Luckily, Kelsea Ballerini says, Carrie Underwood doesn’t remember the first time the two met at the Grand Ole Opry. A Nashville college student at the time, Ballerini somehow finagled a backstage Opry pass, and she ran into Underwood in a hallway.
“I thought I was just going to say hi and take a picture of her like a normal person and instead, I just blurted out, ‘Girl, you’ve got soul!’” Ballerini recalls with no small amount of embarrassment.
For their latest encounter, Ballerini can be assured her longtime idol will likely never forget: On Tuesday night, Underwood inducted her into the Opry, giving Ballerini a membership into country music’s most revered fellowship.
No doubt Underwood’s presence just made what was already a dream-come-true moment that much dreamier for Ballerini, who first visited the Opry as a young teen and knew, “even as a fan, I wanted to be a part of the Opry.” Once she launched her singing career in 2014, an Opry debut was at the top of her “very intensive goal list.” After achieving that, on Feb. 14, 2015, she says, she put Opry membership on her before-I-die list. “I didn’t think it would be four years later,” she said. “I thought it’d be 42. So it’s pretty crazy.”
The Opry has obviously been making a concerted effort to boost its ranks with some of country’s brightest young stars. Other recent inductees include Dustin Lynch, Chris Janson and Chris Young — but Ballerini, at 25, is now the Opry’s youngest member. It’s exactly the same age as Underwood when she was inducted in 2008 soon after she won American Idol.
Ballerini received her surprise invitation onstage on March 5 during a performance with Little Big Town, and ever since, she has been trying to wrap her head around the honor. She was still at it on Tuesday morning as she prepared for her big night by watching videos of other members’ Opry moments.
“I YouTubed Carrie and Dustin and Janson and Darius Rucker, and I watched their invitations and their inductions all morning, and I was just a puddle,” she told PEOPLE.
Maybe that’s because all of them were crying, too. How could any country artist in that position not cry? Ballerini certainly found out she couldn’t. She cried, of course, at her own Opry invitation back in March. She even broke down in tears during the Tuesday press conference — “What is wrong with me?” she choked out. “This is crazy!” — as she recalled the first time she played the Opry.
“They’re happy tears,” she assured the reporters as she broke down again talking about the friends and family who would be in the audience — all the people “that I love and that would love me whether this happened or not.” (Her artist husband, Morgan Evans, was performing in Charlotte, North Carolina, on Tuesday and so was unable to attend, but the flowers he sent arrived just before she left for the Opry.)
Of course once Ballerini was on stage, tears streamed down her face as Underwood presented her with the precious Opry trophy — a tiny microphone on a stand — that signifies membership.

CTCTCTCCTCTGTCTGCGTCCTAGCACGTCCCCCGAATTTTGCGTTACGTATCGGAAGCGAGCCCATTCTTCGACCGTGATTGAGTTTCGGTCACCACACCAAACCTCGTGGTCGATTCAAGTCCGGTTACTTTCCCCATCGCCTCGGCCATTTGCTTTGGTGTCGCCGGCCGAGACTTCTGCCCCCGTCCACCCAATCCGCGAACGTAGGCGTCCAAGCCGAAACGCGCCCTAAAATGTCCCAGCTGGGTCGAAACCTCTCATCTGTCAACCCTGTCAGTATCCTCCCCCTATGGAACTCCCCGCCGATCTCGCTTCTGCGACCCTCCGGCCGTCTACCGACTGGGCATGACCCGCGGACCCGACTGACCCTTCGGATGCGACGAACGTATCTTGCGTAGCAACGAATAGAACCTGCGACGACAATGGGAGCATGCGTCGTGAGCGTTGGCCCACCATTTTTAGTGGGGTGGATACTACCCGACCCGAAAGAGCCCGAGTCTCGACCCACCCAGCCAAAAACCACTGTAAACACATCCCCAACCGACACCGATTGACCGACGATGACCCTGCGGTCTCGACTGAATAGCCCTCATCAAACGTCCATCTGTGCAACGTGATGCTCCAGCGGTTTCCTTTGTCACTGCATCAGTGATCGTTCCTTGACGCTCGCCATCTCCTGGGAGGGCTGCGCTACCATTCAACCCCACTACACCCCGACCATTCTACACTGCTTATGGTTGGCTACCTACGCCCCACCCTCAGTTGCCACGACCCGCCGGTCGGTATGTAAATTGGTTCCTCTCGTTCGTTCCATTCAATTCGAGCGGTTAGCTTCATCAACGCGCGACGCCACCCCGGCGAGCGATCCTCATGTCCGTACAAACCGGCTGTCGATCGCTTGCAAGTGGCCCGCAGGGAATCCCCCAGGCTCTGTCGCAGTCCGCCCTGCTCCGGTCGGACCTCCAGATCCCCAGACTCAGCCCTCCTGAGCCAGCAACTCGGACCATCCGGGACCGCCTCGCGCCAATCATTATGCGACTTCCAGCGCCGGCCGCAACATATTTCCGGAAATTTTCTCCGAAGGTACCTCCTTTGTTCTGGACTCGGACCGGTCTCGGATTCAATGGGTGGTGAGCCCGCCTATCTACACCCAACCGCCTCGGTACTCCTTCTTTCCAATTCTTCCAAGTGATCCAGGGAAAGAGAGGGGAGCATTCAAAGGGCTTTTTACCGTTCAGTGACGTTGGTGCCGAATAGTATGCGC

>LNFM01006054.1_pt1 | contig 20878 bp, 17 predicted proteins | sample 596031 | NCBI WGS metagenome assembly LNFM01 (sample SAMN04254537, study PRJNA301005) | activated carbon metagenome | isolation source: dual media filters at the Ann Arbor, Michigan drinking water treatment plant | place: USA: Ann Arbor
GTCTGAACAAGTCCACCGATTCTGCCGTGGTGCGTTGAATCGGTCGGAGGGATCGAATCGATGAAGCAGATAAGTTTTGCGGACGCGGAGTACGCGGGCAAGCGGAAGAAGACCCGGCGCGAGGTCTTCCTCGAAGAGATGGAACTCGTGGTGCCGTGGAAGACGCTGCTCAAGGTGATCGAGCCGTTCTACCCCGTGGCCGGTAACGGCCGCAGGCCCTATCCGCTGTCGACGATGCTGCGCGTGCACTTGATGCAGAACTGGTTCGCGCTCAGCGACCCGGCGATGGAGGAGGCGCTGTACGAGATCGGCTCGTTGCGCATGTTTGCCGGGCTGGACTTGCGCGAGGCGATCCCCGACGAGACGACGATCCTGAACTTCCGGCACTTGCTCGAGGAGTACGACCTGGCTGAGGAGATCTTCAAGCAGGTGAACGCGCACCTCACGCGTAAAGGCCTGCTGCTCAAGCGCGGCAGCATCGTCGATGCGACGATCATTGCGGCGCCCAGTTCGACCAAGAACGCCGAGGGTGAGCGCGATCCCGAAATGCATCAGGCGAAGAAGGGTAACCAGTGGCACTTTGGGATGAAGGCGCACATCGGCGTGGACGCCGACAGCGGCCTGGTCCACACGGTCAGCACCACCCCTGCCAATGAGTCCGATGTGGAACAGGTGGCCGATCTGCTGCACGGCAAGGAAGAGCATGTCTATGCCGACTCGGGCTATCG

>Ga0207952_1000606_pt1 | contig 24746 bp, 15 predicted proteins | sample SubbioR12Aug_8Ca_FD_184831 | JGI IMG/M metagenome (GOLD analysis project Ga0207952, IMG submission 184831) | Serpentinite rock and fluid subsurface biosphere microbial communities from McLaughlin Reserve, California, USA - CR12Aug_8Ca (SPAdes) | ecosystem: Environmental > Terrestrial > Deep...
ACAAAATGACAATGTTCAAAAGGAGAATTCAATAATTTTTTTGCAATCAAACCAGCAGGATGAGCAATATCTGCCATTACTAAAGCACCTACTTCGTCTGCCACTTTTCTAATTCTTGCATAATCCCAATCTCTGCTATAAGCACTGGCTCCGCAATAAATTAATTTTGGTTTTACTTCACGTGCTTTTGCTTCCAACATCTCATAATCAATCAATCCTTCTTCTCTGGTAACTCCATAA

“You have accomplished so much in your career,” Underwood, 36, told the new inductee, “and you no doubt will accomplish infinite amounts more in your career and in your life: awards and number ones and sales and tours and fans, and just all of it.”
“This,” Underwood said, gesturing to the trophy, “is better than all of that. The Opry has been and will always be here, the heart and soul of country music and family. You are in it. Congratulations! Welcome to the family!”
Cheers filled the Opry House as Ballerini clutched the trophy and collected herself, finally putting into words one reason that Opry membership is so special: It is for life.
“It’s so nice and comforting to know,” Ballerini told the sold-out crowd, “that no matter where life takes me and no matter if the radio stops playing me tomorrow — whatever happens that I can always come here and I can always play country music.”
That lifetime promise of a major stage is priceless in a profession that’s known for flashes in the pan as much as flashy careers. But clearly Ballerini is in no danger of flaming out. The platinum-selling artist actually wedged the induction into a week that also includes the first three shows, all sellouts, of her first arena tour.
Right before her induction, she showed the crowd why she had earned her Opry membership with a captivating three-song set that included No. 1 hit
and current hit single
She and Underwood then capped the induction with a duet of Trisha Yearwood’s classic
That nod to another member testified to the fact that, as Underwood noted, the Opry is an intimate musical family — something that hit home to Ballerini when the two women were rehearsing their song backstage before the induction.
“We were on the second chorus and from behind us, we heard a third voice harmonizing the low harmony,” Ballerini told PEOPLE.
The two women turned around to discover their surprise collaborator was Keith Urban, another Opry member. He’d popped in to the Opry House for a short stage performance just before Ballerini’s set. For a few thrilling moments — and just for their own ears — three of country’s finest mingled their voices on the song’s third chorus.
“That was one of the coolest things that’s ever happened in my life,” Ballerini said, still marveling at the moment. “Those are the kinds of things that happen at the Grand Ole Opry.”